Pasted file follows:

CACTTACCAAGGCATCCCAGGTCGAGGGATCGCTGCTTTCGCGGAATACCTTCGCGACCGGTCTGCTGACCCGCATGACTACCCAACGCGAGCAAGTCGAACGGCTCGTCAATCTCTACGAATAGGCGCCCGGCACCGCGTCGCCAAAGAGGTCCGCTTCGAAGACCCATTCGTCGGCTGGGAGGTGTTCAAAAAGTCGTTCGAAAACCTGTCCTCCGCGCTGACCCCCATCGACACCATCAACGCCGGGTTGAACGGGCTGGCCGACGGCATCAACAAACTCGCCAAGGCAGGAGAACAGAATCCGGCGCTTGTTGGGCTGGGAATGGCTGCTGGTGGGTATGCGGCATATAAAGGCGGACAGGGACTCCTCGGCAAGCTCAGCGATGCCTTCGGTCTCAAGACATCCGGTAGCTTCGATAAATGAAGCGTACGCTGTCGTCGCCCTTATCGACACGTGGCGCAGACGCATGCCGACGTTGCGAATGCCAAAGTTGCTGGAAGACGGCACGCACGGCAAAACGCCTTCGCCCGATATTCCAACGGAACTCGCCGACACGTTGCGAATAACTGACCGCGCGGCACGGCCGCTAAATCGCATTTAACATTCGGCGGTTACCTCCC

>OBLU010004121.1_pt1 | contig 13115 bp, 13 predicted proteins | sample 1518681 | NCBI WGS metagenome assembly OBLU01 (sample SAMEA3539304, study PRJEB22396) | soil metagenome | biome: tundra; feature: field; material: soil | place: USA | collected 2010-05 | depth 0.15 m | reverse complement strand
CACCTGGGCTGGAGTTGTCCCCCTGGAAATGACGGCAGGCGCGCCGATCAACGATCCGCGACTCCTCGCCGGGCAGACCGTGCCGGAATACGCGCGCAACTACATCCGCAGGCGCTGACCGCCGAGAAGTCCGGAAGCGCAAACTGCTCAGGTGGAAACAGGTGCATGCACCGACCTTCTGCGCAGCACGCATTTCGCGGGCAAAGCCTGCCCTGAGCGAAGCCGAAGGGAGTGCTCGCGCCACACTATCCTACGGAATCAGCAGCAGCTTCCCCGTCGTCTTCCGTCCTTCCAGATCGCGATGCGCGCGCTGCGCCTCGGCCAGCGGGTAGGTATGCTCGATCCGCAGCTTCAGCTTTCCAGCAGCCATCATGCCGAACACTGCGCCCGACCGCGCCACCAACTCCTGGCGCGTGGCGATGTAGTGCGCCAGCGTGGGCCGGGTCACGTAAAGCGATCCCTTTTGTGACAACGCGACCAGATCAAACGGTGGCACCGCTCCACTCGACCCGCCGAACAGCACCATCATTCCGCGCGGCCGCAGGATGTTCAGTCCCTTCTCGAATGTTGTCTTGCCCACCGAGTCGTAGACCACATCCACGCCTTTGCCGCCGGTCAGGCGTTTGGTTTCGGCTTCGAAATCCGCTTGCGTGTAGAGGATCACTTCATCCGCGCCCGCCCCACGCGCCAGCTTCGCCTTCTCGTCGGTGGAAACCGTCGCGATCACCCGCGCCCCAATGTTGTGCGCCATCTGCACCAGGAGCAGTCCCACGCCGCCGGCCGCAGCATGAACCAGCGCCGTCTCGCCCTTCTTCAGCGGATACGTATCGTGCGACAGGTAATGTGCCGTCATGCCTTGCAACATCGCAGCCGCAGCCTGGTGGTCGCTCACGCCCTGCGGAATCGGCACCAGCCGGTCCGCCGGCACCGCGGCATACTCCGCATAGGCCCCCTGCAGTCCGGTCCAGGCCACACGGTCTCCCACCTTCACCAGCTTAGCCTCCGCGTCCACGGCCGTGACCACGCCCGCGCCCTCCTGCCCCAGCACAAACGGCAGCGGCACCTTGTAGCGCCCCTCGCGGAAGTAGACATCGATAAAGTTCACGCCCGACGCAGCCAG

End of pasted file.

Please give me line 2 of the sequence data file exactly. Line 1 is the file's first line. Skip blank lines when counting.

>OBLU010004121.1_pt1 | contig 13115 bp, 13 predicted proteins | sample 1518681 | NCBI WGS metagenome assembly OBLU01 (sample SAMEA3539304, study PRJEB22396) | soil metagenome | biome: tundra; feature: field; material: soil | place: USA | collected 2010-05 | depth 0.15 m | reverse complement strand